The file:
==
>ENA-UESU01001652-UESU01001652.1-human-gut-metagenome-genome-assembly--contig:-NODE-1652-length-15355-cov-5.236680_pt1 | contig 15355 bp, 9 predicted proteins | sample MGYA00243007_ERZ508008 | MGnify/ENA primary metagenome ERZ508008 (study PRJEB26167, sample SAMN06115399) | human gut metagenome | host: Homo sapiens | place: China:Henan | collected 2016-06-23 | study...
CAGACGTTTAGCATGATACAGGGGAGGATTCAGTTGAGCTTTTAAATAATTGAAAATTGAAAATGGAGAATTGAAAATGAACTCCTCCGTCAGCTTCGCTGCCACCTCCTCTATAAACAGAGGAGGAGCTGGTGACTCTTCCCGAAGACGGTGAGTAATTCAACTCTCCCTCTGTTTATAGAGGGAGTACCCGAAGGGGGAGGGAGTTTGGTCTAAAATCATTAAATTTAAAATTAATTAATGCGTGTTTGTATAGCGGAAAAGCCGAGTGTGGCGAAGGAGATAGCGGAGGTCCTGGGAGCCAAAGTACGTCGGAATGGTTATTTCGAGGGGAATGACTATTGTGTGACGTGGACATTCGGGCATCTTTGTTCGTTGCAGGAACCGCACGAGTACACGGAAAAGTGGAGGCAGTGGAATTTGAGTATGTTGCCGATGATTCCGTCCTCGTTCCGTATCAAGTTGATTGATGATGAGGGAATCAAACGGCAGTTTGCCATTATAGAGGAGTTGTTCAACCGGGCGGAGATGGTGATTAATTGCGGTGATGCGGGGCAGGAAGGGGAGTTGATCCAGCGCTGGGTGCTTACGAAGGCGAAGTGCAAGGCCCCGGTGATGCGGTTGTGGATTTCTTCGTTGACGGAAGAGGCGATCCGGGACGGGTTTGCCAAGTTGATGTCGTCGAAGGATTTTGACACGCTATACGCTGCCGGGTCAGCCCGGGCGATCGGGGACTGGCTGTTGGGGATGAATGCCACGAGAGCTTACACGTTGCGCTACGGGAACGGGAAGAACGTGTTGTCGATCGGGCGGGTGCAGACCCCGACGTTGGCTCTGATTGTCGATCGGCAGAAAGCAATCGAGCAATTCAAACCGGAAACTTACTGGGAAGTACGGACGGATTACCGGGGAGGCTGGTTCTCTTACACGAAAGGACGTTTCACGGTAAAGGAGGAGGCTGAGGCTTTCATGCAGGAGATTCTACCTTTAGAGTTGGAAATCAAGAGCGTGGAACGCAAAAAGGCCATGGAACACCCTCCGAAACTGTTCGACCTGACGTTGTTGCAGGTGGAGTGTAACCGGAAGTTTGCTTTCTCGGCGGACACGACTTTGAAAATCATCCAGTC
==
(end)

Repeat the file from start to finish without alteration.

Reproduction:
>ENA-UESU01001652-UESU01001652.1-human-gut-metagenome-genome-assembly--contig:-NODE-1652-length-15355-cov-5.236680_pt1 | contig 15355 bp, 9 predicted proteins | sample MGYA00243007_ERZ508008 | MGnify/ENA primary metagenome ERZ508008 (study PRJEB26167, sample SAMN06115399) | human gut metagenome | host: Homo sapiens | place: China:Henan | collected 2016-06-23 | study...
CAGACGTTTAGCATGATACAGGGGAGGATTCAGTTGAGCTTTTAAATAATTGAAAATTGAAAATGGAGAATTGAAAATGAACTCCTCCGTCAGCTTCGCTGCCACCTCCTCTATAAACAGAGGAGGAGCTGGTGACTCTTCCCGAAGACGGTGAGTAATTCAACTCTCCCTCTGTTTATAGAGGGAGTACCCGAAGGGGGAGGGAGTTTGGTCTAAAATCATTAAATTTAAAATTAATTAATGCGTGTTTGTATAGCGGAAAAGCCGAGTGTGGCGAAGGAGATAGCGGAGGTCCTGGGAGCCAAAGTACGTCGGAATGGTTATTTCGAGGGGAATGACTATTGTGTGACGTGGACATTCGGGCATCTTTGTTCGTTGCAGGAACCGCACGAGTACACGGAAAAGTGGAGGCAGTGGAATTTGAGTATGTTGCCGATGATTCCGTCCTCGTTCCGTATCAAGTTGATTGATGATGAGGGAATCAAACGGCAGTTTGCCATTATAGAGGAGTTGTTCAACCGGGCGGAGATGGTGATTAATTGCGGTGATGCGGGGCAGGAAGGGGAGTTGATCCAGCGCTGGGTGCTTACGAAGGCGAAGTGCAAGGCCCCGGTGATGCGGTTGTGGATTTCTTCGTTGACGGAAGAGGCGATCCGGGACGGGTTTGCCAAGTTGATGTCGTCGAAGGATTTTGACACGCTATACGCTGCCGGGTCAGCCCGGGCGATCGGGGACTGGCTGTTGGGGATGAATGCCACGAGAGCTTACACGTTGCGCTACGGGAACGGGAAGAACGTGTTGTCGATCGGGCGGGTGCAGACCCCGACGTTGGCTCTGATTGTCGATCGGCAGAAAGCAATCGAGCAATTCAAACCGGAAACTTACTGGGAAGTACGGACGGATTACCGGGGAGGCTGGTTCTCTTACACGAAAGGACGTTTCACGGTAAAGGAGGAGGCTGAGGCTTTCATGCAGGAGATTCTACCTTTAGAGTTGGAAATCAAGAGCGTGGAACGCAAAAAGGCCATGGAACACCCTCCGAAACTGTTCGACCTGACGTTGTTGCAGGTGGAGTGTAACCGGAAGTTTGCTTTCTCGGCGGACACGACTTTGAAAATCATCCAGTC